I wouldn’t have thought it was possible for a film to be laudably ambitious, resolutely intelligent, clompingly obvious, and archly indifferent at the same time. But here we have Blade Runner 2049, a distant sequel to Ridley Scott’s 1982 science fiction thriller of the same name, sans the date. A middling performer in its day — critically and commercially — the original Blade Runner has had an unimaginably long reach. It can be reasonably that it stands collectively with Scott’s Alien and the first Star Wars trilogy as the most influential cinematic works of the latter half of the twentieth century. It probably should have been left alone, free from both Scott’s cranky tinkering and any stab at extending the story. Of course, that’s not the way the entertainment world works.
Blade Runner 2049 at least insists on being complicated, even more than was the case with the first film. Returning screenwriter Hampton Fancher teams with Michael Green to craft a script dense with heavy topics of futurecasted humanity. Based, loosely, on a Philip K. Dick novel, the first film outing of Rick Deckard (Harrison Ford) was enamored with the task of visioning the urban landscape of the future, but the replicants driving the plot were largely just robots, there to give the hero something to shoot at. Looking at it now, there’s remarkably little weight giving to the plight of the machines invested with simulated spirit. Artificial intelligence is convenience for the narrative, not a topic to be pondered.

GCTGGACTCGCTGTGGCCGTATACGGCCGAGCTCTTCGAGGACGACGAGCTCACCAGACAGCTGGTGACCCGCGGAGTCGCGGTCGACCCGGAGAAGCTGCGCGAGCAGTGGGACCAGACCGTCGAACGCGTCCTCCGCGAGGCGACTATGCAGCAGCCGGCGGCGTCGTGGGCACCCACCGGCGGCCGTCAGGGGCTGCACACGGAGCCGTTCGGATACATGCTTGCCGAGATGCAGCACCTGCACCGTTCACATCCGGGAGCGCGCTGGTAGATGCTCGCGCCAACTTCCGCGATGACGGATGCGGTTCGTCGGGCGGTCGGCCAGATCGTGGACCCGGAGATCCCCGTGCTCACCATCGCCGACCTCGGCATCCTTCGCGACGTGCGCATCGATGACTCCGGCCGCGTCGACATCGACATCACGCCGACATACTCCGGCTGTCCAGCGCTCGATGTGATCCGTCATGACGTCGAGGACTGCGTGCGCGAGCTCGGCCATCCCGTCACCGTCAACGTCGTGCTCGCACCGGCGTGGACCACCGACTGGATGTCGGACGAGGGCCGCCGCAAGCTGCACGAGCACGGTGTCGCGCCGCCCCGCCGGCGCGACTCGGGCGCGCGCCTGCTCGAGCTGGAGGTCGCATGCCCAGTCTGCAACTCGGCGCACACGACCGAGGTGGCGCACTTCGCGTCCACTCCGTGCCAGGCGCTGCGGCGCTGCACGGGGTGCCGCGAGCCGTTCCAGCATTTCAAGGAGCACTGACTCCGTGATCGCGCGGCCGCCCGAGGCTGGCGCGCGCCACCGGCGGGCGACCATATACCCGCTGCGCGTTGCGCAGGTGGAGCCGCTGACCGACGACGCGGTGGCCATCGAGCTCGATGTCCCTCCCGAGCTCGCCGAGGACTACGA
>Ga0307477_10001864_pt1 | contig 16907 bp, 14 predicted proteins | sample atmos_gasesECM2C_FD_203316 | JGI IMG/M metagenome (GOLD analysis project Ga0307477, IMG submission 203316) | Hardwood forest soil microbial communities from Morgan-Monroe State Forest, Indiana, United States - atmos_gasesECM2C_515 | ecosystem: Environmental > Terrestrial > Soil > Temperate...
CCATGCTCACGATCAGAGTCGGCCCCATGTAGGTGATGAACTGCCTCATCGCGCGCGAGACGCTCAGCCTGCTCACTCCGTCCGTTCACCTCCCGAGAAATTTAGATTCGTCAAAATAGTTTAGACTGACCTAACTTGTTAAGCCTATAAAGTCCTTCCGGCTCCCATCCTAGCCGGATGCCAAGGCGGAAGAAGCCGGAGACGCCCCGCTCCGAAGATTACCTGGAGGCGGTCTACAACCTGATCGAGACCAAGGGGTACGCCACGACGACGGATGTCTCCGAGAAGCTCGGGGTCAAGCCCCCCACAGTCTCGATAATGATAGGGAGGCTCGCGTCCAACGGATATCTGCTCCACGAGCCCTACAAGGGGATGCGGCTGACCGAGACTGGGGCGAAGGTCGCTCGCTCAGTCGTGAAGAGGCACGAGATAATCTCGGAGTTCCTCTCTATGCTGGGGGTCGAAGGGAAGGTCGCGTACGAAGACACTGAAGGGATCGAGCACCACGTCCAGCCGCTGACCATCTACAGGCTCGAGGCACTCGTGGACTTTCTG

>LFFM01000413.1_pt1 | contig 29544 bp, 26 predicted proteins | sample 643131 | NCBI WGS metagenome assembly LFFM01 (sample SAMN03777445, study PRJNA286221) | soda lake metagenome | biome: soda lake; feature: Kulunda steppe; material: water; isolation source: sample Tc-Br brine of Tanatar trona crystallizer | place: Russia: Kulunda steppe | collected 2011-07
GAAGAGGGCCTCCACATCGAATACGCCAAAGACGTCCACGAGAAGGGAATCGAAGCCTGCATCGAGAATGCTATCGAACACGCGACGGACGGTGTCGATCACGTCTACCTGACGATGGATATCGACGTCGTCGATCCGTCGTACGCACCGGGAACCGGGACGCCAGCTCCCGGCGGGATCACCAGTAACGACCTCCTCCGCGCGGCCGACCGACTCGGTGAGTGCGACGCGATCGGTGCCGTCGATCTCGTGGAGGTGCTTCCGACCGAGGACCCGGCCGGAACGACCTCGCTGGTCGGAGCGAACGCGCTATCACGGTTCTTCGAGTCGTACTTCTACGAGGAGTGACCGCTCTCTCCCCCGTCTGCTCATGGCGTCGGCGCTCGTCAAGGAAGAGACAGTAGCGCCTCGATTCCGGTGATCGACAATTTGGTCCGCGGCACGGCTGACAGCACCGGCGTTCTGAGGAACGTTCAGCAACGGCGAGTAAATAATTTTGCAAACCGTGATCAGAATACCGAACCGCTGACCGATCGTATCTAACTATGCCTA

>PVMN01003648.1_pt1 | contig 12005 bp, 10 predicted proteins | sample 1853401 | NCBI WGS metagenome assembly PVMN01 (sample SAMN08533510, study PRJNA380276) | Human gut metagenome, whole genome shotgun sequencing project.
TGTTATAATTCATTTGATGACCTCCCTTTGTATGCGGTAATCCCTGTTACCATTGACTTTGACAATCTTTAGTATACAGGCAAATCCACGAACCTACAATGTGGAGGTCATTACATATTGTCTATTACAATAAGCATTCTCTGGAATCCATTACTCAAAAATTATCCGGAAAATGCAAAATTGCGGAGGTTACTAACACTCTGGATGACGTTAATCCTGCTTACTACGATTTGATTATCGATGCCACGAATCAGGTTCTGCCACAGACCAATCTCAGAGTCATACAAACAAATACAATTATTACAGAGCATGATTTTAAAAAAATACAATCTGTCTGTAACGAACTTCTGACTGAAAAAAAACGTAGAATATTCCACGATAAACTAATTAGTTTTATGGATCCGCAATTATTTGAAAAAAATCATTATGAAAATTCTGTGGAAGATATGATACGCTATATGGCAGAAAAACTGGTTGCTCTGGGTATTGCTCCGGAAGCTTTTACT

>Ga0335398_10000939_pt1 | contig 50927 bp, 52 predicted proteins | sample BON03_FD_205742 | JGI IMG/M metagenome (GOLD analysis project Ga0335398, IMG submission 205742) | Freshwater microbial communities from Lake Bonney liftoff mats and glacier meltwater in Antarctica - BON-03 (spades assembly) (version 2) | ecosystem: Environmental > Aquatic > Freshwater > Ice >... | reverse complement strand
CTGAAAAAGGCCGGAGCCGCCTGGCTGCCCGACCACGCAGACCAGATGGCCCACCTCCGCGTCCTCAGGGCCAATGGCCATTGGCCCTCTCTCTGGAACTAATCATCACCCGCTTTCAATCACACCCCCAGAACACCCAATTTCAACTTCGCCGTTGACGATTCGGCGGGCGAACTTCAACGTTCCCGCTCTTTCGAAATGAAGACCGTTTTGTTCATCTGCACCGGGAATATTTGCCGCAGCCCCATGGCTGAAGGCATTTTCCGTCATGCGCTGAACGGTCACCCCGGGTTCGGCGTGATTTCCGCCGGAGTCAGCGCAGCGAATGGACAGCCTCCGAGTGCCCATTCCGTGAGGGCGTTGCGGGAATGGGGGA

The sequel inverts the priorities. As realized by director Denis Villeneuve, the sequences in which the film gives way to action are half-hearted and overlong. They play like set pieces that someone meant to circle back around to and instill a little purpose. When the story turns to the particulars of programmed existences — best realized by Joi (Ana de Armas), a hologram-based romantic companion, and Luv (Sylvia Hoeks), a replicant engaged in fierce competition for superiority — the film vividly engages, even as it sometimes introduces more ideas than it can reasonably contain.
It also isn’t quite as mysterious and twisty as the filmmakers seem to think. The main plot concerns a quest to find a unique replicant, one who came into the world in a manner so unique that, as characters sternly explain, it will change everything. In pursuit is a replicant known familiarly as K (Ryan Gosling). The discoveries he makes are obviously seedlings that will sprout up to plot twists aspiring toward mind-bending shock. But there’s no stealth to the storytelling. Plot points are signaled as such, and it’s easy to see which theories are being wheeled into place just to be toppled down one act later.
When the film’s narrative mechanics start to grind, redemption is found in the smashing visuals. Villeneuve deserves credit, but the clear MVP is cinematography Roger Deakins, delivering yet another glorious treatise of the power of light, shadow, and color. Even at its most rickety, astonishing expertise in on display in Blade Runner 2049, which is perhaps the clearest resemblance it bears to its ancestor. Like the earlier film, it is as striking in its imperfections as in its achievements. Call it legacy.